"This book is a love letter about creating art, directed at artists and creators in general and to the specific stories and authors that have preceded it—from Narnia to Angela Carter, Tam Lin to The Little Mermaid, from Ray Bradbury to Ellen Kushner to Delia Sherman to Neil Gaiman to Terry Pratchett to Maria Tatar." (, Kirkus Reviews)
About the Author
Kat Howard’s short fiction has been nominated for the World Fantasy Award, anthologized in best of and annual best of collections, and performed on NPR. She is the author of the critically acclaimed Roses and Rot. She lives in New Hampshire, and you can find her on twitter at @KatWithSword.
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Be careful how you answer. For the fae in Kat Howard's "Roses and Rot" look beautiful but that's just a glamour. They are in fact utterly alien, driven by their own desperate hunger for the one thing they can never have: true heartfelt feelings -- and they get it from their tithe.. And these fae have fangs and claws. They bite and scratch and do not -- cannot -- care at all for the wounds they leave. Still certain you'll take the risk to gain success? Then apply for a fellowship at Melete.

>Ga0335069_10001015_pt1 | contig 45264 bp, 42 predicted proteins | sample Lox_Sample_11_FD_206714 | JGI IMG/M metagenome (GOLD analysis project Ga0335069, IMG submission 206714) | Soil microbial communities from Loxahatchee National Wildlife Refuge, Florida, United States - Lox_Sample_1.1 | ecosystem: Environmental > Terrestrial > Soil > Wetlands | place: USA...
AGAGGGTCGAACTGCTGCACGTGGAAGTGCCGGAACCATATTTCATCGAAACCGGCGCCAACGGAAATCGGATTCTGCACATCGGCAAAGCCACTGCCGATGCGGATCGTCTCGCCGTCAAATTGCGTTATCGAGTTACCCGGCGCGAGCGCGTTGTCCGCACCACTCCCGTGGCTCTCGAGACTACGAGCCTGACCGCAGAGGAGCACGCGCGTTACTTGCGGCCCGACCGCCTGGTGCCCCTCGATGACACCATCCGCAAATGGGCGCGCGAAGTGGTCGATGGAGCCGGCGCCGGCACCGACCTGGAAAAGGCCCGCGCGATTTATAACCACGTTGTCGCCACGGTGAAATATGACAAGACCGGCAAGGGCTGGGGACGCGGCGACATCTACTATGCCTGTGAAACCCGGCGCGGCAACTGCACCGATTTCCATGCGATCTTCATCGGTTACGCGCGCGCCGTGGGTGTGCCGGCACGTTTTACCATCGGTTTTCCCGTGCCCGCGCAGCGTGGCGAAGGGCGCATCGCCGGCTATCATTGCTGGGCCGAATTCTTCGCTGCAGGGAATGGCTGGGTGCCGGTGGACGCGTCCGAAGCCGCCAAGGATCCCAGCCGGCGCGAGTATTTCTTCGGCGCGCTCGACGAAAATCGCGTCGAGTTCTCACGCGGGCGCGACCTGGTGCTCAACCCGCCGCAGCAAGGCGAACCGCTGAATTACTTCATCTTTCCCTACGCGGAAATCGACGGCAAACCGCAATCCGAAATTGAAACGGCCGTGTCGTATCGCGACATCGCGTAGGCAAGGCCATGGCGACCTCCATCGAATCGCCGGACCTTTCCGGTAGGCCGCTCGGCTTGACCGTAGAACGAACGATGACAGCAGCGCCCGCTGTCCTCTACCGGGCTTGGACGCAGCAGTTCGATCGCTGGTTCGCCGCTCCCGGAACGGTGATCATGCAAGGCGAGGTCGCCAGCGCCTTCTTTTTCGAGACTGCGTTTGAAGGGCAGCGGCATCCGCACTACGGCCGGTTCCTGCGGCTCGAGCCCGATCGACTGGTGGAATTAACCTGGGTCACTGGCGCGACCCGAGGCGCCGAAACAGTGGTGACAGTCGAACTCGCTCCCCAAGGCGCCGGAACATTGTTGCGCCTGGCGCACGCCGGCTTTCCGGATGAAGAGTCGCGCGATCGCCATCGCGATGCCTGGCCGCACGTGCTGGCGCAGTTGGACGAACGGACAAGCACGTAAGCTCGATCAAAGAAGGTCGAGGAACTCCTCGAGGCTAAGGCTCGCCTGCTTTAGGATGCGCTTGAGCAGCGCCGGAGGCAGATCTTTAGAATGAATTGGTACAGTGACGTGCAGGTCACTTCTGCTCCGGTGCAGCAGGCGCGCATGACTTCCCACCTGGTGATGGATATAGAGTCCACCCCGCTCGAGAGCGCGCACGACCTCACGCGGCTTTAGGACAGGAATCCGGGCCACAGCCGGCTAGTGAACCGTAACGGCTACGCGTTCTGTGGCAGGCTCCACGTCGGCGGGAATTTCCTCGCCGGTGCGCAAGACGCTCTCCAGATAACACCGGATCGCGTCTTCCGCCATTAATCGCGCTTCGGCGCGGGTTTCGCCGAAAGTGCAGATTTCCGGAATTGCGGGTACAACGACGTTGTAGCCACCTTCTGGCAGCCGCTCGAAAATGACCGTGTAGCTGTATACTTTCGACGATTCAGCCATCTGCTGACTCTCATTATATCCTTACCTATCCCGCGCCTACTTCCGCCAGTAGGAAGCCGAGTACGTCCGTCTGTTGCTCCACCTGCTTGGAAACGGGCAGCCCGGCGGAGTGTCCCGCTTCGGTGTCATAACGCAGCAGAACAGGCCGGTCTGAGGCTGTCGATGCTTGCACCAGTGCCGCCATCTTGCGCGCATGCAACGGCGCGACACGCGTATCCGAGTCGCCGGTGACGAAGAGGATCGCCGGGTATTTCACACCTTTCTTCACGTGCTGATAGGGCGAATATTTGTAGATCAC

Howard's first foray into "otherdom" is extraordinarily well-written. Roses and Rot is a meditation on "Once Upon a Time" and "Happily Ever After." Her words are polished jewels, her sentences beautiful and cold and sharp as ice. Highly recommened.
The novel also takes place in a world where the great, respectable, cultured artists of the west work in traditionally lowbrow genres and representational art, but given the central conceit, that's forgivable. Even if I really get a kick out of imagining snooty New Yorker reviews of a musical comedy about a fairy tale in the very serious artist sections.
The writing is solid and often interesting in terms of prose. The characters are well sketched, though occasionally their fractiousness seems to happen more to drive the plot than to further their development. The worldbuilding is certainly competent, though I've run into more effectively creepy fairies and some of the internal mythology was a little incongruent. The plot was Tam Lin, mixed up and backwards. An enjoyable urban fantasy with weird folklore roots and a lot to say about art and personal history.
I liked the book. It was a good read. I love books with Fay. It just isn't one of my favorite.
Should you read it? Unless I give a book one star, I always say give it a try. You may like it more than me. This book is a standalone with no cliffhanger.
The two sisters both want success in their artistic fields more than anything. The questions that become more and more pressing as the novel goes on are, what is each willing to risk to be successful? which is stronger, their love for each other or their jealousy? what happens when each must choose between her sister and her success?
I enjoyed the book very much, and thought the characters were realistic and vibrant. I loved the program's campus and its many mysteries. The several love stories in the book were nuanced, and none had a predictable ending.